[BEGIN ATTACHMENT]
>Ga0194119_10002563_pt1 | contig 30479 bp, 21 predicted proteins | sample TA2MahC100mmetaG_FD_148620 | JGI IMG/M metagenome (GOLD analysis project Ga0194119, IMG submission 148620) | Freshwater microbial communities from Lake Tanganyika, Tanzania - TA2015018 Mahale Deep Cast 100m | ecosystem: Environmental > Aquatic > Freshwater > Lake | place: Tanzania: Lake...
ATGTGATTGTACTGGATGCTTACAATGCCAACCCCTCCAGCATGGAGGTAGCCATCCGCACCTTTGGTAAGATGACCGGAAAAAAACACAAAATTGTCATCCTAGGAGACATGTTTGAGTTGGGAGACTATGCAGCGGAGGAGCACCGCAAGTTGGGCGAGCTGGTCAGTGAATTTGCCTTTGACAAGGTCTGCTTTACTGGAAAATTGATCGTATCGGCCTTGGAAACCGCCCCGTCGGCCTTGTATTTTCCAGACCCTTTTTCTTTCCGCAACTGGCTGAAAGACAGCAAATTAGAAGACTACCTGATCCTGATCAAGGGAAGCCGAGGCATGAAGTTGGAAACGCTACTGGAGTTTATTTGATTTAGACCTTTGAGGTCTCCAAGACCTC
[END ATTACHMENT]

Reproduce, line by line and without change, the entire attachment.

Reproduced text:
>Ga0194119_10002563_pt1 | contig 30479 bp, 21 predicted proteins | sample TA2MahC100mmetaG_FD_148620 | JGI IMG/M metagenome (GOLD analysis project Ga0194119, IMG submission 148620) | Freshwater microbial communities from Lake Tanganyika, Tanzania - TA2015018 Mahale Deep Cast 100m | ecosystem: Environmental > Aquatic > Freshwater > Lake | place: Tanzania: Lake...
ATGTGATTGTACTGGATGCTTACAATGCCAACCCCTCCAGCATGGAGGTAGCCATCCGCACCTTTGGTAAGATGACCGGAAAAAAACACAAAATTGTCATCCTAGGAGACATGTTTGAGTTGGGAGACTATGCAGCGGAGGAGCACCGCAAGTTGGGCGAGCTGGTCAGTGAATTTGCCTTTGACAAGGTCTGCTTTACTGGAAAATTGATCGTATCGGCCTTGGAAACCGCCCCGTCGGCCTTGTATTTTCCAGACCCTTTTTCTTTCCGCAACTGGCTGAAAGACAGCAAATTAGAAGACTACCTGATCCTGATCAAGGGAAGCCGAGGCATGAAGTTGGAAACGCTACTGGAGTTTATTTGATTTAGACCTTTGAGGTCTCCAAGACCTC